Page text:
“One of the challenges [as Dominica coach] is the terrain [and] the lack of power,” said Latchoo. “These girls have to train at a certain hour in the daylight because there are no lights. The facilities are still rebuilding because of the hurricane and a lot of these girls lost family members.”
He made special mention of Dominica’s burly central midfielder, Chazelle Phillip, who was instrumental in denying St Louis the space she needed to bewitch the opposing defence.
“[Phillip] is from the country and she is one of the girls who has to travel so far to get to practice,” said Latchoo. “It it the equivalent of going from Port-of-Spain to Moruga. And remember we are always trying to cheat the lights [so practice can finish in near darkness].
“When she started—well, she’s still overweight—but she has lost a lot of weight. She puts in the work and she makes the sacrifice to make sure she is in training. These girls motivate me to continue working.
“[…] They could only get better. Once we get the dorms from the FIFA project up so we can host the girls and once we get lights…”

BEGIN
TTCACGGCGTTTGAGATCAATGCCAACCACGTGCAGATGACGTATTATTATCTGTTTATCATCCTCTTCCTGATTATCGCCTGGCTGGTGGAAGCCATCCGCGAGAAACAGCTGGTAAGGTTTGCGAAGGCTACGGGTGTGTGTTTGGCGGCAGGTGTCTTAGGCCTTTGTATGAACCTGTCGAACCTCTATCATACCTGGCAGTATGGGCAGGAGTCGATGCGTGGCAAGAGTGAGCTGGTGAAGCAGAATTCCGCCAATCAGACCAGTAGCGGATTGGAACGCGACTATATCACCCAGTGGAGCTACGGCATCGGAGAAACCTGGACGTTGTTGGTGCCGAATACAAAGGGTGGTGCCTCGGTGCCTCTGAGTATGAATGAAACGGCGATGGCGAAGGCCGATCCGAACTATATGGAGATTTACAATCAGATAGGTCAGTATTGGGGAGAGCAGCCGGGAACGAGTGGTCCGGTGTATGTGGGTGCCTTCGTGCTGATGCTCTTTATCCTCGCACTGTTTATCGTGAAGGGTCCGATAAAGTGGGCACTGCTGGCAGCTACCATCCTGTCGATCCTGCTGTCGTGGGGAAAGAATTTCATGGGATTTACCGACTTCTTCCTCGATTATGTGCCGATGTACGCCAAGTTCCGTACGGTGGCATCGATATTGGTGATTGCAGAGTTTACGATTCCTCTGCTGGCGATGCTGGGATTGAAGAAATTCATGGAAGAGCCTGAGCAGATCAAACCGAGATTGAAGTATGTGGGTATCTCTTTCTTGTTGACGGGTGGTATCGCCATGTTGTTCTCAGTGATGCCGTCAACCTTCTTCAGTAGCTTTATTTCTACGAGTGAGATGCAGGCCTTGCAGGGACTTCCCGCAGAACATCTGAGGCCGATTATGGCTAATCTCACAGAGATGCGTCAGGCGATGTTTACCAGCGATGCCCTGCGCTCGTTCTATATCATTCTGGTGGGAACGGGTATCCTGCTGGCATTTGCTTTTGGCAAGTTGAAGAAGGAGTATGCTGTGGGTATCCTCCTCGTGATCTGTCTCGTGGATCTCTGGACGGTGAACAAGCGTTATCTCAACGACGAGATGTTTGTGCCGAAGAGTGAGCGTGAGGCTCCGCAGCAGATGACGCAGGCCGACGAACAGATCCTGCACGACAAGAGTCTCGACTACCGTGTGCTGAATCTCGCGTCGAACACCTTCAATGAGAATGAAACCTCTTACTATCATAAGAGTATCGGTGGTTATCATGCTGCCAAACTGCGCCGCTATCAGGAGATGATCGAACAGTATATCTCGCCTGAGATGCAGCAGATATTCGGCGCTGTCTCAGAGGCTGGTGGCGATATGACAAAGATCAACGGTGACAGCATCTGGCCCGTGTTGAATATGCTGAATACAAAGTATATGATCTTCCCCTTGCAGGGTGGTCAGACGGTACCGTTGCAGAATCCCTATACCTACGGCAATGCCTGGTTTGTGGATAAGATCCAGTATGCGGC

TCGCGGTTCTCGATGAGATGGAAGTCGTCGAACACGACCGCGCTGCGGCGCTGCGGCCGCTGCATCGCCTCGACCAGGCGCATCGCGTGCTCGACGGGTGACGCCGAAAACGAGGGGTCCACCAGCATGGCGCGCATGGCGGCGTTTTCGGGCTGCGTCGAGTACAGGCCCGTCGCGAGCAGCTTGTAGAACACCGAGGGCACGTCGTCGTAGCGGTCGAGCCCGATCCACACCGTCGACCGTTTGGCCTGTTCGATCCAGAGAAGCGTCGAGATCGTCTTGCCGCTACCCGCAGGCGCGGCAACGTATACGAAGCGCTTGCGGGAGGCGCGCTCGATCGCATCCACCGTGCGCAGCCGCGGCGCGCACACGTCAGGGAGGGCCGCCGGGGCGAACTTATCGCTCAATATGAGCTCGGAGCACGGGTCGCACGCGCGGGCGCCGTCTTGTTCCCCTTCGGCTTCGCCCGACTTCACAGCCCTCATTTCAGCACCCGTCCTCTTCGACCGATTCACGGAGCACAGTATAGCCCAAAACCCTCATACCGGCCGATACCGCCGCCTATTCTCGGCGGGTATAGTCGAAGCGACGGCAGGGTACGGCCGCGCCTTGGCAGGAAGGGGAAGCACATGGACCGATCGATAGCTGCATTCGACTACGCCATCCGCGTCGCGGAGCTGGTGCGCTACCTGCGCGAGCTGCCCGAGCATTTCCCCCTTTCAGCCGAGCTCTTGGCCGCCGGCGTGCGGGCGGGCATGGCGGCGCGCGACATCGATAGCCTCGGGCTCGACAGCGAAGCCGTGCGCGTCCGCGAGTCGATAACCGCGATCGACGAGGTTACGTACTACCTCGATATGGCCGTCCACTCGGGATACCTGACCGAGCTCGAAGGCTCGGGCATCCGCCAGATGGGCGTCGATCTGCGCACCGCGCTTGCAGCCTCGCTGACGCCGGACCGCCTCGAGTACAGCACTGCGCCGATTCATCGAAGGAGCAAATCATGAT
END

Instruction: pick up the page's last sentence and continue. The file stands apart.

There have been awkward moments between Trinidad and Tobago and Dominica in the last year, as the two-island republic—economic considerations notwithstanding—did not exactly gush with warmth and empathy at the plight of their beleaguered neighbours.
But yesterday, for long periods, it was Dominica who denied Trinidad and Tobago free passage to their penalty area.
In the end, all three goals from the host team came from set pieces as midfielder Karyn “Baby” Forbes scored directly from a free kick while defenders Jenelle Cunningham and Rhea Belgrave converted after getting on the end of dead balls.
“We fancy our dead ball situations,” said Shabazz. “We have about three or four players who can really use it. And […] anytime a game is tight, we feel confident that, once we have free kicks or corners, we are sure to get one in.”